The details of that particular measure are, I believe, outlined in both of our briefs. It's one thing to say that we will be facing a labour shortage crisis in Canada down the road, but when you have circumstances where our own tax laws act as a disincentive for workers to go to where the work is, that's something we should be able to fix rather easily.

The time has also come for the federal government to enhance the small business deduction. Government has often stated that small business is the engine that drives the economy, and in construction that is certainly true. However, the last time the federal government raised the small business deduction threshold was in 1982, almost 20 years ago. At that time, the deduction was raised from $150,000 to $200,000 qualifying income, but without indexation. Inflation has eroded that by some 77% of its original value.

We strongly encourage the federal government to immediately raise the small business deduction to at least $500,000, and to supplement this measure by decreasing the small business tax rate.

That particular incentive was put in place to ensure that businesses reinvested in their companies, their employees, training, and the adaptation of technological advances. However, because that has not been actively brought up to date—has not been indexed—it is not doing what it was intended to do.

Third, and finally, the federal government can help strengthen Canada's economy through directed strategic investments. We know you are faced with a large number of competing demands for investment—health care, the environment, public security, increasing economic competitiveness, and so on. But the CCA believes, as do our colleagues from the building trades department, that investment in both core municipal infrastructure and a national highway system are essential components in a multidisciplinary strategy. We must address this and begin to look at this in the long term.

Quite frankly, right now we don't know what the governments of this country are planning to do with the key core infrastructure in this country six months from now. For an industry that is the largest in Canada, with the largest employment, etc., if you want us to plan, do the right thing, be prudent, and work with you as partners, we must do a better job of planning.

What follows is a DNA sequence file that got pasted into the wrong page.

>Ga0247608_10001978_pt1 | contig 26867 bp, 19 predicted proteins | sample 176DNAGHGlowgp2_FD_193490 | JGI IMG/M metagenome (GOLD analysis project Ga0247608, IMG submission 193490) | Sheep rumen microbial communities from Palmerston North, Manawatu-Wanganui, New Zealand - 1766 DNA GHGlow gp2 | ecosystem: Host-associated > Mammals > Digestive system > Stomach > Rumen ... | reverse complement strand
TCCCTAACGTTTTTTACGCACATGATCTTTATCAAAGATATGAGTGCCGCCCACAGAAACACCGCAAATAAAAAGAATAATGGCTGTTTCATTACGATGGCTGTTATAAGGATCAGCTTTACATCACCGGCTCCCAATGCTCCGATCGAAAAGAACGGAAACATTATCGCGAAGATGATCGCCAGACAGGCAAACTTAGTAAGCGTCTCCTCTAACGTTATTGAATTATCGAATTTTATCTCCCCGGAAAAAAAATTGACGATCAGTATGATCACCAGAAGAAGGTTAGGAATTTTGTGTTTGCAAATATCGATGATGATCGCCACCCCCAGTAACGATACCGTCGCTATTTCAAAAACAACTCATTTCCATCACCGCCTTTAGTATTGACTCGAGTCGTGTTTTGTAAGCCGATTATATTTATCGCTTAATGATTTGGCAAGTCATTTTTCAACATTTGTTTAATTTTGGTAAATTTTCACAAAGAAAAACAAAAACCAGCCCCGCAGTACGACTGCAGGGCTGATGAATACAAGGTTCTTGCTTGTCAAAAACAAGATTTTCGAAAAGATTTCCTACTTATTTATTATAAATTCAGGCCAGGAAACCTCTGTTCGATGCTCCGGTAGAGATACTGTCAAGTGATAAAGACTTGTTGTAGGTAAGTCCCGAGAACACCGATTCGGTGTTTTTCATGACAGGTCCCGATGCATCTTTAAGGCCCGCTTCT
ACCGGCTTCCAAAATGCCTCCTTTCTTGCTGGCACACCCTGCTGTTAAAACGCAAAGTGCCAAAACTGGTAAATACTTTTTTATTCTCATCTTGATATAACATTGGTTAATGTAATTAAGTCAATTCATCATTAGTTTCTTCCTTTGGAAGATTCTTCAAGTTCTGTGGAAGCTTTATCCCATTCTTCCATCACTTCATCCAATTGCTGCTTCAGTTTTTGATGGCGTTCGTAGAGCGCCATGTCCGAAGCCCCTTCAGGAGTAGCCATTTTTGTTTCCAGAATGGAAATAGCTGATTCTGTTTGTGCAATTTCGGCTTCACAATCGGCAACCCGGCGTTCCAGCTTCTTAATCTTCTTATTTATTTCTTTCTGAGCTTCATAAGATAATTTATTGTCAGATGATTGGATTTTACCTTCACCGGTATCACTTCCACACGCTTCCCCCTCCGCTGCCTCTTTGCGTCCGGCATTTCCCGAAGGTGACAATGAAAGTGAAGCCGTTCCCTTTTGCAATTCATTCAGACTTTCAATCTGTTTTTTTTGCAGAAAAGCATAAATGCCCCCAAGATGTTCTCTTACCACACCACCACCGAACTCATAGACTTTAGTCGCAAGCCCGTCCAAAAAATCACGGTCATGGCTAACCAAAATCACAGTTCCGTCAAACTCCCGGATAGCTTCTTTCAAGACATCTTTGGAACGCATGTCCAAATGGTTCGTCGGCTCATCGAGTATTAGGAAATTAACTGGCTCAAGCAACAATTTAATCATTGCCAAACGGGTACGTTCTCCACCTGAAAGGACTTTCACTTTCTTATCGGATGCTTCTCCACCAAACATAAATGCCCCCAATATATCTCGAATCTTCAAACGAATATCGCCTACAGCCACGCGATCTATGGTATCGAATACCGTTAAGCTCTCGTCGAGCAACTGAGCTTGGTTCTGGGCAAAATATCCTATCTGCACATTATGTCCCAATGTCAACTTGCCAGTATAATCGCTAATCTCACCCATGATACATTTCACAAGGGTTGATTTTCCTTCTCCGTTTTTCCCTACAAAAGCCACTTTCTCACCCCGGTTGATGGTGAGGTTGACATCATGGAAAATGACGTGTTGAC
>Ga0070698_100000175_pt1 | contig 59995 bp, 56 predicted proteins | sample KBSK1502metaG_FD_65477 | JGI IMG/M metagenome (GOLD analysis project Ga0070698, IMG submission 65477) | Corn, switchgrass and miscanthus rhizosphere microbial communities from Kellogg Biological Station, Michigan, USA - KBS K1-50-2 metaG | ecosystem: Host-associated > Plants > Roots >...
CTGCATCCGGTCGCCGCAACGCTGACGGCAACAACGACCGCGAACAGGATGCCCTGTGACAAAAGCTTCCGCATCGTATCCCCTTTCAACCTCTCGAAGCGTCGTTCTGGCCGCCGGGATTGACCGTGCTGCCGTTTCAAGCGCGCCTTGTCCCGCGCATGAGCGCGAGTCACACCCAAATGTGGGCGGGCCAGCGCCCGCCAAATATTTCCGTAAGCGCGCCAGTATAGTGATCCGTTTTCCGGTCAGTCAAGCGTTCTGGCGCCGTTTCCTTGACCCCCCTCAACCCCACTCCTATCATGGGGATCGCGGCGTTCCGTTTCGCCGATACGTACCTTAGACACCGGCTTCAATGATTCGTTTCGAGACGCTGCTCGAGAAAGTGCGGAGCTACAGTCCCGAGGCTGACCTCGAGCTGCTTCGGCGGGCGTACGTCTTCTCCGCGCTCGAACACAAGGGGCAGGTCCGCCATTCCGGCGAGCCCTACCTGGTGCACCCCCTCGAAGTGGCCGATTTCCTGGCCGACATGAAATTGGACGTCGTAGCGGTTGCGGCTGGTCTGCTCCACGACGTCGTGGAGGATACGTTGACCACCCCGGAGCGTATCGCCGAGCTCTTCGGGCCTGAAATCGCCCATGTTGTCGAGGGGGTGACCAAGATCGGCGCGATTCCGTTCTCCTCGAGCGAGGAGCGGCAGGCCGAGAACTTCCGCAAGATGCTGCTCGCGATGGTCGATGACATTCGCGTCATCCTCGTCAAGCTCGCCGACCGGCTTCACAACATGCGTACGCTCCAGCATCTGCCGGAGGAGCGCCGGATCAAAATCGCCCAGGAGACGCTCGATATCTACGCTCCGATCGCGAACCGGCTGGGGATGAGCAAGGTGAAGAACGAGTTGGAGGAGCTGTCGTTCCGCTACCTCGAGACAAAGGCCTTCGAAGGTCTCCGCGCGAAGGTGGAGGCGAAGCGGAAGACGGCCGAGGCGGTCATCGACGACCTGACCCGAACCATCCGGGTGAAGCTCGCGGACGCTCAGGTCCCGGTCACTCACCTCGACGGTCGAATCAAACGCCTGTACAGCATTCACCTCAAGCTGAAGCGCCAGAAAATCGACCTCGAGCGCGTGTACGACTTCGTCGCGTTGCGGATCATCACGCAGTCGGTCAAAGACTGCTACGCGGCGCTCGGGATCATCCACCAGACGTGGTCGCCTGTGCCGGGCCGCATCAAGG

Mr. Morrison.


Mr. Jeff Morrison: Thank you, Mr. Chairman.

The infrastructure issue extends well beyond simply enhancing the quality of life of Canadians, as evidenced by the events in Walkerton, North Battleford, St. John's, Newfoundland and no doubt in other communities.

The health of Canadians is affected by this issue. Steps must be taken to promote personal and professional lifestyles that are more respectful of the environment. Our public institutions must be protected and strengthened against possible attacks in the future. This has become even more apparent since the events of September 11, 2001.

Lastly, our infrastructure represents basic components of our economy and is a source of economic strength.

Investing in our nation's roads and highways is without question a key component of any new infrastructure investment initiative.

Meeting in Halifax in September 2001, provincial and territorial Transport Ministers agreed that such investment was a top priority for Canadians.

Mr. Chairman, as in the case of municipal infrastructures, investing in roads and highways is not an end in itself, but rather an integral part of a global strategy that is key to increasing economic competitiveness in the regions, to reducing vehicle emission levels and the number of highway accidents and to reducing the amount of time spent by Canadians on travel in their personal and professional lives.

You may have heard about a study commissioned in 1996 by the Canadian Federation of Municipalities. It estimated that Canada's had a $44 billion municipal infrastructure deficit. The figure is undoubtedly much higher today.

Furthermore, according to a report released in the year 2000 by provincial and territorial transport ministers, $17 billion needs to be spent to address the problems identified with Canada's national highway system.

• 1000


Monsieur Atkinson.

Mr. Michael Atkinson: Just before closing, Canada is the only G-8 country that currently does not have a national highway program. I was recently at meetings with our colleagues from the United States and Mexico and heard about the investment and planning they are doing with the essential highways in their countries. Quite frankly, it was a little embarrassing when it was Canada's turn to report on what was being done in our country, with respect to trying to form a North American highway system.

Thank you very much for allowing us to provide our views here today. We certainly look forward to the question period.

The Chair: Thank you very much, Mr. Atkinson, Mr. Morrison.

We'll now hear from Mr. Patterson, the executive director of the Canadian Development Institute.